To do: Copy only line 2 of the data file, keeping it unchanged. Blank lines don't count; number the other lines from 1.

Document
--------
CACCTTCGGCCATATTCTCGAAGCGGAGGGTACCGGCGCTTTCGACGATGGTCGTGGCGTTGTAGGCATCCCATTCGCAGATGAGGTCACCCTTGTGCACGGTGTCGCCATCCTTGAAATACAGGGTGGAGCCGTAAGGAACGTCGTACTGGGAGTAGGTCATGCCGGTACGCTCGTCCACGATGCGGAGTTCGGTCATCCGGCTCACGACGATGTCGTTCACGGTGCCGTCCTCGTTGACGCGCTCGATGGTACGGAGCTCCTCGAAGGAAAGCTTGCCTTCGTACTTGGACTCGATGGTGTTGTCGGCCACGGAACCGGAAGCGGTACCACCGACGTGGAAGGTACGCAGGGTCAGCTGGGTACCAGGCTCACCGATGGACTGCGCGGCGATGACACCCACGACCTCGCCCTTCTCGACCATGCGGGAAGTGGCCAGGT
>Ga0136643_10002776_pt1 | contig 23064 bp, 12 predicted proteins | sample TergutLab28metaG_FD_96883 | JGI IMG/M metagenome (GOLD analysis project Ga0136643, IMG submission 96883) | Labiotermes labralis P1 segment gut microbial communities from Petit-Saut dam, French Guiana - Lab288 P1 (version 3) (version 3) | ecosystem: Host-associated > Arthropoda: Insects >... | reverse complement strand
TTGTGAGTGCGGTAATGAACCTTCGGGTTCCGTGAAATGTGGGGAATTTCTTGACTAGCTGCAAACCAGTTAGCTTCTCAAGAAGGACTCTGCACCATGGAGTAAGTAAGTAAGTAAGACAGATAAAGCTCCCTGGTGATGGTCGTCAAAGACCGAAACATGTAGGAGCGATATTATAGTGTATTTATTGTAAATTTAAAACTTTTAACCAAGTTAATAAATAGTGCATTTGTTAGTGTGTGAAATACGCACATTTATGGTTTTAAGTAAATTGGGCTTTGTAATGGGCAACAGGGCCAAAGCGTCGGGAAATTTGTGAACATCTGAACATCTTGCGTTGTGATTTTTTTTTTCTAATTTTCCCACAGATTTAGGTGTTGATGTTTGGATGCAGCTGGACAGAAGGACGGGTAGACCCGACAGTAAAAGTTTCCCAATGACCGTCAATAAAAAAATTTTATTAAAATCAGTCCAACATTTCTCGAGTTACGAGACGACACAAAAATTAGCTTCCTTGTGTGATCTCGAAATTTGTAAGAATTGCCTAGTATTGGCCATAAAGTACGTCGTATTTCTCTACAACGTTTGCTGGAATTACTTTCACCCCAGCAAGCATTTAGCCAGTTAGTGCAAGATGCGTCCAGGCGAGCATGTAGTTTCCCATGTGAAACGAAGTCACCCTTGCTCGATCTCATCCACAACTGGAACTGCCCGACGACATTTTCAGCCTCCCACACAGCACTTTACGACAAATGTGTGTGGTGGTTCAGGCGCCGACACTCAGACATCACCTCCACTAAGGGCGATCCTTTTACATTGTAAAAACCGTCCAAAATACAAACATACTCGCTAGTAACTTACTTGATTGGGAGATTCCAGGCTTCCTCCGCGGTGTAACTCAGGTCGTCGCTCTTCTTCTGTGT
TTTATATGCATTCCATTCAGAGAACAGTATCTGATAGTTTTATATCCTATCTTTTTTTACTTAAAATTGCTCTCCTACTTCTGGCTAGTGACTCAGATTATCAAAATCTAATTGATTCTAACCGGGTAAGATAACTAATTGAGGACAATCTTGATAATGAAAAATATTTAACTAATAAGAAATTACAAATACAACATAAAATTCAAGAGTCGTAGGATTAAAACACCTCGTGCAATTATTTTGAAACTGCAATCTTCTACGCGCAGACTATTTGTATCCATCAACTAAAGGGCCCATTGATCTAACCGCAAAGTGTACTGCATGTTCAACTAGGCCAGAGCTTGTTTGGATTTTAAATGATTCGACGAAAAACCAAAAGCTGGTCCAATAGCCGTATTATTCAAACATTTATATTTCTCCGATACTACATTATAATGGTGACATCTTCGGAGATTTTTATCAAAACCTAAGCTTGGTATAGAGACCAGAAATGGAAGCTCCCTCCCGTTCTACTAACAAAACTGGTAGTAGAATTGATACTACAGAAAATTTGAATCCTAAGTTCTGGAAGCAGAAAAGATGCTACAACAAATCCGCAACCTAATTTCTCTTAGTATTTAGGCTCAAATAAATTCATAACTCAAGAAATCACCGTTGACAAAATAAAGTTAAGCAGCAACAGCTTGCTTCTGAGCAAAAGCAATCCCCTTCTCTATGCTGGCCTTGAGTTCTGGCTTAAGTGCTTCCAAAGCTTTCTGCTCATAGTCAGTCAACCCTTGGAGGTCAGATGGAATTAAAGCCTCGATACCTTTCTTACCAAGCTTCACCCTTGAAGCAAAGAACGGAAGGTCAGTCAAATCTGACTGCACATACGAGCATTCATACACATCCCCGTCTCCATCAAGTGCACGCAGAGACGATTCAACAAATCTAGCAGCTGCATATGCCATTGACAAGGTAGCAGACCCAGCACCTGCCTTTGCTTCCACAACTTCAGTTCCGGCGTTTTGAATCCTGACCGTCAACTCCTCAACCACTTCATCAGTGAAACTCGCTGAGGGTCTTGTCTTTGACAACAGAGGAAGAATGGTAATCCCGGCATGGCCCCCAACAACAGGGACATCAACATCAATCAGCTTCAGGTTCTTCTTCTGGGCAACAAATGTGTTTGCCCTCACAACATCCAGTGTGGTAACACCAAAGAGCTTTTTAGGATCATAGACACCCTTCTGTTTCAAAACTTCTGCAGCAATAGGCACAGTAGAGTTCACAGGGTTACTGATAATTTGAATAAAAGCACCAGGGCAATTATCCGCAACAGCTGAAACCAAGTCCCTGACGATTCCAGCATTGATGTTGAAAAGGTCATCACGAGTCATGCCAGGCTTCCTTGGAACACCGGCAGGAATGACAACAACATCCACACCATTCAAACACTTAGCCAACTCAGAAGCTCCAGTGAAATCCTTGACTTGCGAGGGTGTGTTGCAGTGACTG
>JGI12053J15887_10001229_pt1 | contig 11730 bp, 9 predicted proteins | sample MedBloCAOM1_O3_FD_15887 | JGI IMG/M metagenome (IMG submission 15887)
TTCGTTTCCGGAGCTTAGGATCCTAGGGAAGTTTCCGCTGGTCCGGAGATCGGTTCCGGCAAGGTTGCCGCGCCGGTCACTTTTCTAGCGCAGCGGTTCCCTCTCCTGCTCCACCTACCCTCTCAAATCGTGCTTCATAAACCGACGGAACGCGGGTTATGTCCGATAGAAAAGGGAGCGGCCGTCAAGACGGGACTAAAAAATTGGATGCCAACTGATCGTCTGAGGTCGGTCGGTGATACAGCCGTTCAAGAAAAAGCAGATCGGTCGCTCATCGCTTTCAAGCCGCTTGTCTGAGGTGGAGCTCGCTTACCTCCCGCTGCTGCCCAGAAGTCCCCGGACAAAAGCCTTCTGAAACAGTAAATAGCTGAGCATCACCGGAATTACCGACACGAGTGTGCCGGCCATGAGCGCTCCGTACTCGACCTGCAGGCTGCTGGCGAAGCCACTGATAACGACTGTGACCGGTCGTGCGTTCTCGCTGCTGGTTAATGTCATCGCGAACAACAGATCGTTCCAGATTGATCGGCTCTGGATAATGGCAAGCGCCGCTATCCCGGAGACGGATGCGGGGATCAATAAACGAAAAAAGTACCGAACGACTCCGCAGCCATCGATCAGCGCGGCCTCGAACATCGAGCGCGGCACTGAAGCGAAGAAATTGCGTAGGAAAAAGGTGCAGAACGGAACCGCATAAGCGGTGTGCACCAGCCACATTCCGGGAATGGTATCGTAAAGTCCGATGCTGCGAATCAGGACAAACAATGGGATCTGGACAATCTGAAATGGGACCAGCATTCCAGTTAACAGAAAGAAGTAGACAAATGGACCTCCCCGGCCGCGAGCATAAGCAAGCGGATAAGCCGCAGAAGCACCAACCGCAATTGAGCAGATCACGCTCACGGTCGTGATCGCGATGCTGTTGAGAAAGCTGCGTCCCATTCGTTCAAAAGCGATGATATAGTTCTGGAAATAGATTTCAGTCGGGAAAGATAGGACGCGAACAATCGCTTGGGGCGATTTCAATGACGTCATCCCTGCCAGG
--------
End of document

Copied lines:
>Ga0136643_10002776_pt1 | contig 23064 bp, 12 predicted proteins | sample TergutLab28metaG_FD_96883 | JGI IMG/M metagenome (GOLD analysis project Ga0136643, IMG submission 96883) | Labiotermes labralis P1 segment gut microbial communities from Petit-Saut dam, French Guiana - Lab288 P1 (version 3) (version 3) | ecosystem: Host-associated > Arthropoda: Insects >... | reverse complement strand